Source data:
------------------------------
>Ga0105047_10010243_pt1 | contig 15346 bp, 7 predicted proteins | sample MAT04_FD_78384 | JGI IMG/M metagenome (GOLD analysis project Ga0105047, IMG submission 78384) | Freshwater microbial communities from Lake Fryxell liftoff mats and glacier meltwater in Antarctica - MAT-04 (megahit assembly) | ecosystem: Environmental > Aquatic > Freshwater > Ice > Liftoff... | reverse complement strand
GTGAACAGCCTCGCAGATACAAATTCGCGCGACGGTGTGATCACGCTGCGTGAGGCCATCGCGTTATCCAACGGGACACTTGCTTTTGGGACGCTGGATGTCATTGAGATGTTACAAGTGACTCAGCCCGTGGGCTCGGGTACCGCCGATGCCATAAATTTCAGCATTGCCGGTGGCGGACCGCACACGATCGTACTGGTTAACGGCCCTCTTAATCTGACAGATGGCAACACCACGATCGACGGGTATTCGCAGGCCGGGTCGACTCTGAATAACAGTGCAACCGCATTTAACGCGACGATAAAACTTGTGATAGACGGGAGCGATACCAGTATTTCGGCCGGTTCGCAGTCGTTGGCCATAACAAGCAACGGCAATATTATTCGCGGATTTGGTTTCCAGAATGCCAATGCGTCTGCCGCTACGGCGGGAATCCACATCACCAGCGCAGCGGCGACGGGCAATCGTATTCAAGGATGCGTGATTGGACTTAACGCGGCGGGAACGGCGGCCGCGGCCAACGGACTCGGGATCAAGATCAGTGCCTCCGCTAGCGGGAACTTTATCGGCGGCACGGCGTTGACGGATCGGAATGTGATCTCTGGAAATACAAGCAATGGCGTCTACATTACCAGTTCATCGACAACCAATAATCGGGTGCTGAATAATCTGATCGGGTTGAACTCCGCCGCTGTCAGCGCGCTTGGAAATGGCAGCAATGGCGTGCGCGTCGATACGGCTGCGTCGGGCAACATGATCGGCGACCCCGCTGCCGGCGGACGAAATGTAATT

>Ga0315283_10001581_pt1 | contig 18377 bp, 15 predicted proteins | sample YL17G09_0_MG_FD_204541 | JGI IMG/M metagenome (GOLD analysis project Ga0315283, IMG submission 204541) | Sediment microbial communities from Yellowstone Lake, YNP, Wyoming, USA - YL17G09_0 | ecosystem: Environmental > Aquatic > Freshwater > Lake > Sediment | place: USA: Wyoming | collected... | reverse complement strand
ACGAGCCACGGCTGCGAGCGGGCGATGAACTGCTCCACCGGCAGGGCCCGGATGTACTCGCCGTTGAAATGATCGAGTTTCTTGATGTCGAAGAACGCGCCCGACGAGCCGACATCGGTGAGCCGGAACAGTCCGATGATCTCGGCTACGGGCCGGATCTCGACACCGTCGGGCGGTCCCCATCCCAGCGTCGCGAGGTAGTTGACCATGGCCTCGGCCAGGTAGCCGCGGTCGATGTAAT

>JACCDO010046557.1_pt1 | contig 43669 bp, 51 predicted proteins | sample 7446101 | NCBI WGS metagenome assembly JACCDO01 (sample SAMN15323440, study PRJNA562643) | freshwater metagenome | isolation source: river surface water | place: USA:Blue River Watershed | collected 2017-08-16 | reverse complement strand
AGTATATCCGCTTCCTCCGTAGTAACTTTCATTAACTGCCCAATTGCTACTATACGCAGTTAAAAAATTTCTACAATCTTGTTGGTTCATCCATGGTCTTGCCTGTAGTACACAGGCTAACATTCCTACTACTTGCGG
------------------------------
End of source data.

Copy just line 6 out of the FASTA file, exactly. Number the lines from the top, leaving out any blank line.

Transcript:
AGTATATCCGCTTCCTCCGTAGTAACTTTCATTAACTGCCCAATTGCTACTATACGCAGTTAAAAAATTTCTACAATCTTGTTGGTTCATCCATGGTCTTGCCTGTAGTACACAGGCTAACATTCCTACTACTTGCGG